On Jan. 10, University of Michigan President Santa J. Ono and Chief Diversity Officer Tabbye Chavous announced an update on the state of the University’s Diversity, Equity and Inclusion (DEI) initiatives. The two discussed DEI 1.0, the University’s current plan for integrating DEI into campus initiatives, as well as the areas of progress and room for improvement, which would contribute to their transition in October 2023 to the new initiative — DEI 2.0.
In an interview with The Michigan Daily, Tyne Lucas, senior program manager of the DEI Implementation Team, spoke on the timeline for the event’s progression.
“We started planning for this event last summer, and it was supposed to happen in October in conjunction with our DEI summit,” Lucas said. “But we really wanted to make sure that we had all of the relevant information as it relates to our DEI evaluation report ready to go in conjunction with this session. So we held it off just a little bit longer until that report is ready.”
Chavous opened the talk by describing her current plan and philosophy for DEI. She delineated three key goals for the plan: people, process and products.
“These three objectives are people impacting our recruiting, retaining and developing a diverse community process,” Chavous said. “(We want to create) an inclusive and equitable campus community and products supporting innovation, inclusive education, scholarship, research and service engagement.”
The first objective — people — aims to encourage diversity and inclusion within the campus community, fostering a sense of belonging for historically underrepresented communities. She specifically mentioned Wolverine Pathways, a program established in 2016 that offers support for minority students in higher education and familial and educational resources for middle and high school students.
“First (is) the ‘people’ objective, or enhancing diversity in the representation of our community,” Chavous said. “The Wolverine Pathways program has shown what the impacts are so far, with participants being over twice as likely to be admitted, and almost two-and-a-half times (more) likely to enroll at (the University) compared to their high school counterparts.”
The next step in the current initiative is process, which includes systemic changes to include DEI in culture and education. Chavous said she wanted to make a lasting institutional change by integrating DEI into all U-M actions.
“The pandemic … illuminated health disparities, renewed racial justice movements sparked by anti-Black and anti-Indigenous police violence, and the rise of anti-Asian and anti-Semitic hate acts along with one of the most divisive political election seasons in modern history,” Chavous said. (We want to) think about ways to address and view scholarship and teaching and learning activities related to these areas.”
The last objective is products — specific systemic changes in staffing and office infrastructure to codify DEI into the University’s processes.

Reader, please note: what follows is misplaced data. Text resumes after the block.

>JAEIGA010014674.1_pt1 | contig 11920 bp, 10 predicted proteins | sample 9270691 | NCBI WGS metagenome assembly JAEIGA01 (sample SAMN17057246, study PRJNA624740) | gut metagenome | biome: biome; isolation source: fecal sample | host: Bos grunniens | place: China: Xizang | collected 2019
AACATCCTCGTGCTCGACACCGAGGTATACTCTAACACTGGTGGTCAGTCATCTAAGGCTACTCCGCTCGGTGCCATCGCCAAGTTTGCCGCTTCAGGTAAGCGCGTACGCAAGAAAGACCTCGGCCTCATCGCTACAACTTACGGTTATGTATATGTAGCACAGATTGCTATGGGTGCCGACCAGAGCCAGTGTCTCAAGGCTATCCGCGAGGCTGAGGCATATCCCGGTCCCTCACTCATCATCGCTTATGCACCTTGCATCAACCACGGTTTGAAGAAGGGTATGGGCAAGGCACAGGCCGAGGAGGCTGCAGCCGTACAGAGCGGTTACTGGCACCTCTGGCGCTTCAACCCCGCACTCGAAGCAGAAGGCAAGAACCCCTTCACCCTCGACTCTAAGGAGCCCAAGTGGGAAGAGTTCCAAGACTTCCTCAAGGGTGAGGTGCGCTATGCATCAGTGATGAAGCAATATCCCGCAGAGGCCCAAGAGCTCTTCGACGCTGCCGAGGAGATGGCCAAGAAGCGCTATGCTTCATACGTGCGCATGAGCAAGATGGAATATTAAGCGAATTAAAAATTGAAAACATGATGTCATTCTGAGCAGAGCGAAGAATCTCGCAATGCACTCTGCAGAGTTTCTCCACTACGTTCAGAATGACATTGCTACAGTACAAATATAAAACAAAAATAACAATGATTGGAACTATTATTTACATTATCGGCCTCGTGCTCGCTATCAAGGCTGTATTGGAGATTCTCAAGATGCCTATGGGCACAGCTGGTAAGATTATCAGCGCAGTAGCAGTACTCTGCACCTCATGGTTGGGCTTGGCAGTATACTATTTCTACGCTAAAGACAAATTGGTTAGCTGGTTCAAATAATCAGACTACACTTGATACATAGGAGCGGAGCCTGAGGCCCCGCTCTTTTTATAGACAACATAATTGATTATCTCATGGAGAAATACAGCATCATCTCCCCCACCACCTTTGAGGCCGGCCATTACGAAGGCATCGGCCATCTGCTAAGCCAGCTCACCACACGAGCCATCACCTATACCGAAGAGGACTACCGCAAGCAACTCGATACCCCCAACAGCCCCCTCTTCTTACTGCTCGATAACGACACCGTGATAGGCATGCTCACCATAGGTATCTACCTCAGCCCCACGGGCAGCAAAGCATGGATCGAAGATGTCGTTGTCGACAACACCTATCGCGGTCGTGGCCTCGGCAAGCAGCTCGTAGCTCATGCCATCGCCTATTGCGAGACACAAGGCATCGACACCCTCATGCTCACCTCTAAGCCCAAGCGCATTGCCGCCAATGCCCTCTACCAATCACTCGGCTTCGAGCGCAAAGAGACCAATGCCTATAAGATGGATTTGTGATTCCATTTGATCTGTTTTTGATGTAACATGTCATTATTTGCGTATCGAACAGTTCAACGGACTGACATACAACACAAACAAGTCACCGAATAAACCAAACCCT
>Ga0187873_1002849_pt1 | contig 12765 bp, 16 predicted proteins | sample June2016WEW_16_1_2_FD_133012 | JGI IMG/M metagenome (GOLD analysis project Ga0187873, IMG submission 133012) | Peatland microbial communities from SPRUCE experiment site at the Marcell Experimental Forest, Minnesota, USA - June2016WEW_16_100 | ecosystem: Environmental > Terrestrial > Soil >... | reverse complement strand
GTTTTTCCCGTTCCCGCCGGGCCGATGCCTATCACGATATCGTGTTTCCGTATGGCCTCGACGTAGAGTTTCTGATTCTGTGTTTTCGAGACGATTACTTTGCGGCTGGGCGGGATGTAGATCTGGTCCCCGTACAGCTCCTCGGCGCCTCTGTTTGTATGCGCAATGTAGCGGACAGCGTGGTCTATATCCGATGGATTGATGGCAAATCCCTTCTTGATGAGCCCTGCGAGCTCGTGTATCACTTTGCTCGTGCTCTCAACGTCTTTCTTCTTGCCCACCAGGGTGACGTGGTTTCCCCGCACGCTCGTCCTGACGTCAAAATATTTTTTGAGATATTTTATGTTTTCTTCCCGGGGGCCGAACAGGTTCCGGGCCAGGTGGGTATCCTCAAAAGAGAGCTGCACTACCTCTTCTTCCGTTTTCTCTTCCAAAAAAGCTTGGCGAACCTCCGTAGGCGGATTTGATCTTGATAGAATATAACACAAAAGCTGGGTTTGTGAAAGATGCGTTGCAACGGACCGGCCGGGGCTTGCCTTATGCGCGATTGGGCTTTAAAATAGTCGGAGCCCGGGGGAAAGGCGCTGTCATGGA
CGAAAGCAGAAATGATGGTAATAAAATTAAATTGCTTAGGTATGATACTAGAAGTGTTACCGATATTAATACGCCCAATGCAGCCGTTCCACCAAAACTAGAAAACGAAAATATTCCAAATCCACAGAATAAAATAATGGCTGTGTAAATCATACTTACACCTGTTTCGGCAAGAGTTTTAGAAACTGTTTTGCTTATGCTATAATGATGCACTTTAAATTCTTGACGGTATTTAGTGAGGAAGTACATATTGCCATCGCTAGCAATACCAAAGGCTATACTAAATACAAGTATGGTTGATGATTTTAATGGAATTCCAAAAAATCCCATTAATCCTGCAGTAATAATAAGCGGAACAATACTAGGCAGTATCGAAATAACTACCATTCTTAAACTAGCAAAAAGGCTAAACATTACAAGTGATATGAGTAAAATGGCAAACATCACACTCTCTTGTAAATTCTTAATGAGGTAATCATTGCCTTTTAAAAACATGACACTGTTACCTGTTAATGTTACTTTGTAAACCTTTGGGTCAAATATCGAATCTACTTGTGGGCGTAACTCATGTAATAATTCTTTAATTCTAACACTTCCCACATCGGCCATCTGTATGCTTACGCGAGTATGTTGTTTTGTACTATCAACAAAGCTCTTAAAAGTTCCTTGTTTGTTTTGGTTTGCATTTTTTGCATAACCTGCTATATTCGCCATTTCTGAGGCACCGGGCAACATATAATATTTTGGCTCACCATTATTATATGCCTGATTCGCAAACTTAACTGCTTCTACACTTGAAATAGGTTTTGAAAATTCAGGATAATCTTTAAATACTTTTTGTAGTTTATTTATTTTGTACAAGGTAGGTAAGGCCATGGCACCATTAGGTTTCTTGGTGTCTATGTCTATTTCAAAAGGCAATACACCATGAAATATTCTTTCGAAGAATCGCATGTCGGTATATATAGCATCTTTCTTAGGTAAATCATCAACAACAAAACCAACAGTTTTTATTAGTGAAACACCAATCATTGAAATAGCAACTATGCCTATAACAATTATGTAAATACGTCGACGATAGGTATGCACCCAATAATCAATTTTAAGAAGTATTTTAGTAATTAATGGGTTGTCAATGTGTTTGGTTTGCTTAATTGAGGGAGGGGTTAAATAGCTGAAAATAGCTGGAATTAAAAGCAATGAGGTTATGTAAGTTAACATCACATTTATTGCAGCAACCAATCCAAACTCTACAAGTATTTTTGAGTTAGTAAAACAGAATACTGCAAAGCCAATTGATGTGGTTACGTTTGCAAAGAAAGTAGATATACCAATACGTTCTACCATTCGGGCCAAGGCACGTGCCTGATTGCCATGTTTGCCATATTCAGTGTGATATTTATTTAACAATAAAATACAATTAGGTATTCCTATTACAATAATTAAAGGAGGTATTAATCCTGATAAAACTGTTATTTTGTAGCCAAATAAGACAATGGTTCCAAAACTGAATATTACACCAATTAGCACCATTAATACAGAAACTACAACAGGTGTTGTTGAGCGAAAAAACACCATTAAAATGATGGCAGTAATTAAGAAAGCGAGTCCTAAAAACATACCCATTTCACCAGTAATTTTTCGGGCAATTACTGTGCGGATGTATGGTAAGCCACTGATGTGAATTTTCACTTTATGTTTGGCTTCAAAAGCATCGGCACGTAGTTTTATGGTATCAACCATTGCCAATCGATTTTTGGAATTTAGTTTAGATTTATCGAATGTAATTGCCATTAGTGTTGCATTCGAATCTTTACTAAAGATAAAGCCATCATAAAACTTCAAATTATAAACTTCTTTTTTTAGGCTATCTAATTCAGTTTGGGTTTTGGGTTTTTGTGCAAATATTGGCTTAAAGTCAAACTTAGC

“(The University) committed significant resources to support the campus-wide and specific planning necessary for strengthening DEI across campus,” Chavous said. “This included new infrastructures such as the creation of the chief diversity officer role and the reorganization of the Office of DEI to leading, working and partnering with our campus planning implementation.”
Chavous then asked Ono several questions about his personal experience with DEI and how he plans to incorporate it into his administration. Ono highlighted his personal experience with DEI, noting his upbringing in an immigrant family.
“(My brother and I were) brought up in primarily white middle-class neighborhoods, and feel very pleased to have done so,” Ono said. “But we also experienced some systemic racism targeted at us during school, so having been a target of racism, I know how much it gets in the way of a young person or young adult really achieving their optimum.”
In an interview with The Michigan Daily, Ono clarified his main initiative with the transition to DEI 2.0 in October 2023. He emphasized his commitment to making U-M members feel included, especially those who felt DEI 1.0 was unsatisfactory.
“(We were looking at) whether they felt an impact of the work from the 1.0,” Ono said. “And although the majority of people said yes, those who are underrepresented said they do not feel the impact of the 1.0 as much.”
Ono also spoke about increasing the scope of DEI and its importance as a nationwide initiative, apart from just on U-M campuses.
“So if we can scale (DEI efforts in terms of) that, and not just focus on three (U-M campuses), but many more in the state of Michigan, across the United States, then we should be able to scale up the progress that we’ve made during this first period (with DEI 1.0),” Ono said.
Ono also said he is committed to supporting students and spoke on working with the Black Student Union (BSU) on campus, dedicated to representing the interests of African American students. In an interview with The Daily, BSU speaker Kayla Tate, an LSA senior, voiced some concerns about the language used in the event.
“There hasn’t been a change in (the students’) experience really,” Tate said. “And they flew over that part. It was very self-congratulatory. I will say I am a bit disappointed President Ono had the perfect opportunity to name increasing Black enrollment as a priority and he didn’t. I think there’s this overemphasis on feelings of belonging when we’re asking for systemic change.”
Tate also emphasized specific policy needs, especially in terms of enrollment.
“(BSU prioritizes) an increase in Black enrollment to be at least proportionate with that of the state population,” Tate said. “(As well as) making policies that specifically address students’ unique needs.”
Daily Staff Reporter Amer Goel can be reached at firstname.lastname@example.org.